Some days, you can really empathize with a guy like Mark Twain.
In a note in 1897, Twain included the comment that "the report of my death is an exaggeration."
In Twain's case, his cousin's serious illness had been twisted into a premature obituary by some who were inexcusably reckless with rumor and unencumbered with truth.
At The Herald, we felt a little of that ourselves in recent days.
As we reported -- and newspapers, unlike other media, do this, even when it's about themselves -- The Herald made a hard business decision that resulted in the moving of our printing to Tallahassee, Fla. Twenty-six people are losing jobs with The Herald in this transition. Those are facts.
What are not facts are inexcusable, reckless comments unencumbered with truth by a media competitor who thought this would be an ideal time to feign sympathy while making a grab for a business advantage.
One of the things I did once we had broken the news first to those whose jobs were affected and second to our Herald family was to personally contact each of the news organizations who operate in metro Albany -- our TV partner WFXL, WSWG and WALB -- and let them know what was happening. Their reporters did their jobs, some I thought better than others, but the reports were objective.
Then earlier this week, I received an email of a commentary by WALB Station Manager Jim Wilcox that was apparently broadcast on his station. I say apparently because I didn't see it and know few people who did. The email, however, has been making the circles around town.
In it, Wilcox speaks of newspapers in past tense and claims there will be a "void" in local reporting that his crew will be more than happy to fill. You could almost hear Taps being played softly in the background.
My first reaction was to ignore it, but in the past that has proven to be a bad decision by our industry. Thinking that a lie is too obvious to find traction, we've attempted to take the high road. Unfortunately, that only encourages bigger lies to come later.
Take, for instance, Wilcox's "example" -- the Monday Herald. Monday newspapers, since daily newspapers began publishing, never have been moneymakers. Instead, they have been maintained as a service to readers. Holding up Monday's paper as an example of the viability of our business would be like pointing to Channel 10's holiday newscasts ... except that WALB news usually runs "special programming" in place of its newscasts on holidays, we can only assume because in their world making money trumps providing service to their viewers.
Or, take Wilcox's assertion of Channel 10 as a news "leader." In addition to providing much more depth, The Herald has routinely beaten WALB and, since we began focusing heavily on our website, albanyherald.com, a few years ago, our news team has consistently scooped WALB with online breaking news as well, beating them at their own game. Nowhere has this been clearer than in recent reports on the school system in which WALB has continually been playing catch-up. The fact is, if you sign up for our news alerts, you'll see that we're extremely competitive in getting news you want quickly delivered to your computer, tablet or smartphone. Somehow that escaped a mention in Jim's commentary.
And that commentary -- make no mistake about it -- was aimed at luring advertisers to WALB. That's because when it comes to advertising, our business partners' messages get into the hands of readers -- readers who are the lifeblood of businesses in our metro area -- and to the eyes of the ever-increasing number of visitors to our website. Their advertising messages are not lost as background noise on TVs left unwatched for trips to the fridge, nor are they lost in the shuffle as remotes and other technology empower viewers to scan other channels.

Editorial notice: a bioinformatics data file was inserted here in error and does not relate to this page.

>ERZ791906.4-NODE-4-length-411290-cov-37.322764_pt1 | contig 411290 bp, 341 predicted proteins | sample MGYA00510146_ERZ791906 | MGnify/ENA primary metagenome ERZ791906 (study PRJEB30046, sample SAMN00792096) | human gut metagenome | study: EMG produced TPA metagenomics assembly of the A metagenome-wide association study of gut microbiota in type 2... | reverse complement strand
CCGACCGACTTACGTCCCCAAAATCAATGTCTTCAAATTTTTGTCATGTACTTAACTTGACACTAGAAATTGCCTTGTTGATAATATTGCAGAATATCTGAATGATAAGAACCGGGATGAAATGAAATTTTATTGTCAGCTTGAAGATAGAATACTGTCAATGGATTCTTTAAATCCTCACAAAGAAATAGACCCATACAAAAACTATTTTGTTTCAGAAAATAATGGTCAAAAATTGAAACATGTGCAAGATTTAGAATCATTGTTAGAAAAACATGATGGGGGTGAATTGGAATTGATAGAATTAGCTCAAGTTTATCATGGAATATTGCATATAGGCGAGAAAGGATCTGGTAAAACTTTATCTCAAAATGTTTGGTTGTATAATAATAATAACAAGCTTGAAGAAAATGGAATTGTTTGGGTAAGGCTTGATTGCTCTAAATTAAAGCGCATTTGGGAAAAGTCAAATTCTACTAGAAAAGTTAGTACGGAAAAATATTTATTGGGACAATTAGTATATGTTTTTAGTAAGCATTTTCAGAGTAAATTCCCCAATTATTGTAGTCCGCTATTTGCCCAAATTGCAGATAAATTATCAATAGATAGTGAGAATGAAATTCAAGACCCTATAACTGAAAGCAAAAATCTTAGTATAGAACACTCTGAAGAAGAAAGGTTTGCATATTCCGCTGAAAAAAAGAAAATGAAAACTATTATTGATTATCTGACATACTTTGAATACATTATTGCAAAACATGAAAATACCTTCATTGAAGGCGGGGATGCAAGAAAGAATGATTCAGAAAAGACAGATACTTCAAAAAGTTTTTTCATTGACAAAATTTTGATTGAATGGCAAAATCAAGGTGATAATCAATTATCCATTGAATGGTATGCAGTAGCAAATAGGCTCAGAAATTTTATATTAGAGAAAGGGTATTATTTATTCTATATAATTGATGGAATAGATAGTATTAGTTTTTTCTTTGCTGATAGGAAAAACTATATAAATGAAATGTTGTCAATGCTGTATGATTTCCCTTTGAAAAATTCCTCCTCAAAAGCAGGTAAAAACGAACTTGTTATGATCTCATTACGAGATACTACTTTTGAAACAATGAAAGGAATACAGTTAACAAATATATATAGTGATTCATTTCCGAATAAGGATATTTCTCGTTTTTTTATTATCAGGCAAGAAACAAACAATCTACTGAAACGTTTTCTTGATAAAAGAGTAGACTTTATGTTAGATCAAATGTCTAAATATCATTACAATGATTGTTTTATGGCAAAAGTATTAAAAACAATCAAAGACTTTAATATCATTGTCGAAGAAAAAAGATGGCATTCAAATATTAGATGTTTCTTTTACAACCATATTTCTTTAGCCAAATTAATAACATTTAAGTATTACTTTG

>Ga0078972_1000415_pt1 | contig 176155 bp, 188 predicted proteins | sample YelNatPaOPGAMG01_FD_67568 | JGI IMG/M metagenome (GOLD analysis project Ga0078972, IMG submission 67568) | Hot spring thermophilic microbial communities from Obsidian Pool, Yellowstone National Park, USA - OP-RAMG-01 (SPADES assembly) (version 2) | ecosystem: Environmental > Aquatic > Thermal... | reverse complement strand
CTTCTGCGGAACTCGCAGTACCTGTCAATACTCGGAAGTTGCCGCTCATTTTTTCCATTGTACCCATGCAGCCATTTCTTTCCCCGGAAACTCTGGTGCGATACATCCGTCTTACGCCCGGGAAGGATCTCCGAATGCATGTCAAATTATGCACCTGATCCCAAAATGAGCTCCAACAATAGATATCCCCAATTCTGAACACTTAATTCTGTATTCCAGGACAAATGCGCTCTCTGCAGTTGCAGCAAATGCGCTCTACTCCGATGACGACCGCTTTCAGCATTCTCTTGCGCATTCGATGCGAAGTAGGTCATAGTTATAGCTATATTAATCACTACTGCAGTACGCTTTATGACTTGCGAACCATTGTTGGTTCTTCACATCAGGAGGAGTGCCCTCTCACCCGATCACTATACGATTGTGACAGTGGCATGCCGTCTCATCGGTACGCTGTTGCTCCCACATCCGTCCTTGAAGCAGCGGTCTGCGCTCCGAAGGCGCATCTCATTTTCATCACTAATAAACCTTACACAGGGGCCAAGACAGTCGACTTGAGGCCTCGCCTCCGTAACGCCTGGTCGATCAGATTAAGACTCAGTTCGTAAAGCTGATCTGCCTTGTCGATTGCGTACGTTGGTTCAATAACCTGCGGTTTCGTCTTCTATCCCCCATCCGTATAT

Don't get me wrong. We compete with all media and expect to face objections from advertisers, especially those who are well-coached by our competitors. For example it is a common TV sales technique to compare TV viewers with our circulation, a completely bogus comparison. When readers are compared to viewers in our five-county metro area, we win -- every time, hands down. It is also common for TV, especially WALB, to compare viewers in a 20-county market to our five counties. It may sound impressive on the surface, however, the last time I checked, most retailers don't expect to get a new customer who drives 60 miles unless it is for a truly one-of-a-kind item or service.
The fact is that TV viewership is down dramatically. The difference is you won't hear WALB report that because Wilcox focuses on perception, not reality, and that type of reporting isn't good for business. Just look at Pizza Hut's latest gimmick -- offering free pizzas for life to anyone who will ask the presidential candidates during what should be serious political debates a frivolous question -- whether they prefer pepperoni over sausage. The Associated Press, in reporting the story, noted the reason for this gimmick: Pizza Hut marketers, like others, are stooping to these sorts of tactics because they are searching for new ways to engage TV audiences who are growing increasingly resistant to traditional TV commercials.
As it turns out, the only real void in Wilcox's commentary was the one between opinion and fact. We made a decision that will improve our company's viability and the quality of the product we bring to your home or business every day of the year. The Herald has been the news leader in our area for more than 120 years now, evolving as innovations such as radio, TV and now the Internet came into play. We will continue to do the things that will enable us to bring the best possible news and advertising product to your home, business, computer, tablet or smartphone.
Even on holidays.
Email Publisher John Hetzler at email@example.com.